At this time I am more concerned that you protect your hand from the further trauma of being pulled constantly while dog walking, or you will so aggravate your hand that you will develop Dupuytrens.  It does happen, certainly not from specifically being pulled on a leash, but Dupuytrens can start after significant hand trauma in general.  Since you have DC in your family history it is easier for you to develop this problem than if it was not in your family.  You need to be proactive and stop abusing your hands in this way.

If your pup is abusing you to the extent that your hand tendons and other soft tissue are so inflamed that you have to go to a doctor, you need to correct your canine friend before your problem becomes as serious as DC –because it is possible for this progression to happen.  Go to a few dog obedience classes together or get a professional to show you what you are doing wrong when your dog takes you for a walk!

Is it normal to have numb fingers after Dupuytren hand surgery?

hi doctor.
i had a fasciectomy 8 days ago for dupuytrens, yesterday i returned to hospital for re-dressing and hand clinic. When i returned home i felt my little finger and it was slightly numb around the tip and nail. i had not noticed this the previous week due to the dressing and splint holding my little, and ring fingers up. i’m just now wondering is this normal after that type of surgery and is it likely to return to normal. thank you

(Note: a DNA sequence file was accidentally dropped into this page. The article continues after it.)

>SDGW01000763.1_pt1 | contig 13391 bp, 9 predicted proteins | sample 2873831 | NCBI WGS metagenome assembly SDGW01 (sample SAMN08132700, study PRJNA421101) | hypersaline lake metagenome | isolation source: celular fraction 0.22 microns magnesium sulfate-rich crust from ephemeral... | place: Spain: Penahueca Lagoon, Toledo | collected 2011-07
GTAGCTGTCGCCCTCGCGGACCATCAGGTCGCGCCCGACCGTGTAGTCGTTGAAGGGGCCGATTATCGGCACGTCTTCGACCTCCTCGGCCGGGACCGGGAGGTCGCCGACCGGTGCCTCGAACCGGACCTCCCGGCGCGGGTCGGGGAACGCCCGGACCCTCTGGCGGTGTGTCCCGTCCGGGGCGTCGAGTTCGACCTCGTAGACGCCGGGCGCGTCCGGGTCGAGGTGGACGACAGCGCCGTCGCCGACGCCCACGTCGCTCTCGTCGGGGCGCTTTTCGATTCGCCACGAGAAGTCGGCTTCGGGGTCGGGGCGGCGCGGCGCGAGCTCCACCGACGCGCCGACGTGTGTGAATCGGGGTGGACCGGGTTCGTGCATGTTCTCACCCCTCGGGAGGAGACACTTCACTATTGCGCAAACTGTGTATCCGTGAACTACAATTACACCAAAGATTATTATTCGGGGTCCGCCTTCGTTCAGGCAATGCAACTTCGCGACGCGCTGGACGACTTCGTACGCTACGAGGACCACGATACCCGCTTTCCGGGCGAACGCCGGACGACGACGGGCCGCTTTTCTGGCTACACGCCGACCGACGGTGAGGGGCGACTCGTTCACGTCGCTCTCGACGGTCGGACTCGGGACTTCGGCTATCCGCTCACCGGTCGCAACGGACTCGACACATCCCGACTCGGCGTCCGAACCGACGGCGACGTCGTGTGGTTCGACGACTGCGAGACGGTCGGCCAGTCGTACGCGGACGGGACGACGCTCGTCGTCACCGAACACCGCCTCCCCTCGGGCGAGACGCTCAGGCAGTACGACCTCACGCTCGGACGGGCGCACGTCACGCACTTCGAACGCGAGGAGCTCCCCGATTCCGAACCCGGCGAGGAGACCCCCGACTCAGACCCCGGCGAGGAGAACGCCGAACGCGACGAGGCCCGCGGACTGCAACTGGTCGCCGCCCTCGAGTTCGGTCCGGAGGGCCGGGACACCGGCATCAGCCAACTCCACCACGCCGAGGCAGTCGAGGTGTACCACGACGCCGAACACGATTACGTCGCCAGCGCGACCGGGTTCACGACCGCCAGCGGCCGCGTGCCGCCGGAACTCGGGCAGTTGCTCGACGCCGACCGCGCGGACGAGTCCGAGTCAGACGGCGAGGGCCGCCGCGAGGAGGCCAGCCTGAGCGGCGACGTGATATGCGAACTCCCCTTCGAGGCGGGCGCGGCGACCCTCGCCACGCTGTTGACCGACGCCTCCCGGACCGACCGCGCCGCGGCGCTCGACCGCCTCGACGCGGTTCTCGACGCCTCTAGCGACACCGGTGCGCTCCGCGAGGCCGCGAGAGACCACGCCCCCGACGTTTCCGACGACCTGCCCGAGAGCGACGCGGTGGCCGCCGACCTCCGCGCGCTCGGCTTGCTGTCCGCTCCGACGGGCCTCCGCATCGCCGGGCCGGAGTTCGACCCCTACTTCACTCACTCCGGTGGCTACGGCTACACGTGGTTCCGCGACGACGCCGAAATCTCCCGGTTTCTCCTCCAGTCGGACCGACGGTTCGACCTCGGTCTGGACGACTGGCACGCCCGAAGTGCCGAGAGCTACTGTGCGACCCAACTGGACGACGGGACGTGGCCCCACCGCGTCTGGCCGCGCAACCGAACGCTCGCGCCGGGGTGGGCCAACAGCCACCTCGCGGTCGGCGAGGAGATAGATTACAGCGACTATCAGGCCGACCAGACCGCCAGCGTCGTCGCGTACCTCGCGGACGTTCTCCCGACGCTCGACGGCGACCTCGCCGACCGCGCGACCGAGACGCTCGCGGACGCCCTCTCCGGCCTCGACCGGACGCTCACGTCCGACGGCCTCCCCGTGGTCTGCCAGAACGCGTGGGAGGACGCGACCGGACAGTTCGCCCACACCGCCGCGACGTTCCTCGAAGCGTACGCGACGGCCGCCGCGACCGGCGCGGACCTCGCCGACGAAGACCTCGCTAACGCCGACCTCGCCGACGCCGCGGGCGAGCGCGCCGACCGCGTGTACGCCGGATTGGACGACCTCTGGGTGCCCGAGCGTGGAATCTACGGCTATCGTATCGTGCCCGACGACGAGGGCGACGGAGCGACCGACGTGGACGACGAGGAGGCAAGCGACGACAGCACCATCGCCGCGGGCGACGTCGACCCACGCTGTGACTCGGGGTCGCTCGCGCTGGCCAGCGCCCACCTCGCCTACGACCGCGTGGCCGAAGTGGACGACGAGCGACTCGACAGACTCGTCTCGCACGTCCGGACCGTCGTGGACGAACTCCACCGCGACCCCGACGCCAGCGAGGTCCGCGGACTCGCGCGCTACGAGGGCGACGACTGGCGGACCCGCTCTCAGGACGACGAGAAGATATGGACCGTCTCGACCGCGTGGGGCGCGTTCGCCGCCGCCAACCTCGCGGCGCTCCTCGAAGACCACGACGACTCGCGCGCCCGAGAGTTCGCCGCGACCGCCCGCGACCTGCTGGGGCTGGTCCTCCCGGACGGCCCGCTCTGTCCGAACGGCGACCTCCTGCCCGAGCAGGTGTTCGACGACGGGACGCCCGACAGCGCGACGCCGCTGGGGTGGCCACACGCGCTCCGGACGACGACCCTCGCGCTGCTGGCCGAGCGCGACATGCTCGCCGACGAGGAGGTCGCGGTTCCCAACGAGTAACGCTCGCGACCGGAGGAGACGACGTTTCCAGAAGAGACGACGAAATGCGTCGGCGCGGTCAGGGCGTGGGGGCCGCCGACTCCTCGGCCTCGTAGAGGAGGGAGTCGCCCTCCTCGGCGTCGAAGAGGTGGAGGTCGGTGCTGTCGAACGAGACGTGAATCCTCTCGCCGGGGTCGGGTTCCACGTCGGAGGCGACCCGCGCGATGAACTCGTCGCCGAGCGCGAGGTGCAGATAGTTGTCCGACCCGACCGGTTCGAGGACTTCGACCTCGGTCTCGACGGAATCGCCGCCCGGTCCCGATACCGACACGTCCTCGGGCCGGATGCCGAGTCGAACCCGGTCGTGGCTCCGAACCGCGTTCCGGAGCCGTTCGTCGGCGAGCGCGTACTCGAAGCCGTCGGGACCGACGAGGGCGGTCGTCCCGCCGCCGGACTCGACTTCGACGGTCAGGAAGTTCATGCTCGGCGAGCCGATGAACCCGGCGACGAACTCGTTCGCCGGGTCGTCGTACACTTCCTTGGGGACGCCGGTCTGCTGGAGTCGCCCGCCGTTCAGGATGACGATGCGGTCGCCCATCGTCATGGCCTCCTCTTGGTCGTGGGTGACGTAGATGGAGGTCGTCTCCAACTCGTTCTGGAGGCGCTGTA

p.s i’m 31 years old

 

Greetings,

Palmar fasciectomy for Dupuytren’s contracture is typically a rather extensive and difficult  surgery; all hand surgery is complex because of the nature of hand anatomy.   Hand surgery is complex because the hand is such a tightly packed area in which muscles, tendons, ligaments, nerves, blood vessels – and of course fascia are extremely close together with no open spaces or extra room in which to maneuver.   This complexity is better understood when you consider that in Dupuytren hand surgery there is foreign tissue in the handthe internal Dupuytren cordswhich are not supposed to be in the palm of the hand.  This extra tissue crowds into an already crowded part of the body.   Thus, a hand surgeon is faced with an especially complex and difficult task when she enters into such a situation.

A certain degree of temporary numbness and pain is to be expected after such a operation like a palmar fasciectomy.  A lot of delicate tissue was cut up, handled, stretched and probed, moved around, sewn up and altered in ways that the tissue have never experienced before.  Any numbness is understandable because delicate nerve tissue was traumatized in surgery, but these ares of numbness should pass in time; perhaps a month or two or more.  There is also the possibility that all or a portion of the numbness that you now have will remain.  The numbness might even increase because of tissue changes within the palm that might take place over the next several months as the hand heals after surgery; there is always a possibility that internal scar tissue will develop that can apply pressure or traction on nerves that could result in more numbness or even pain.  Anything is possible.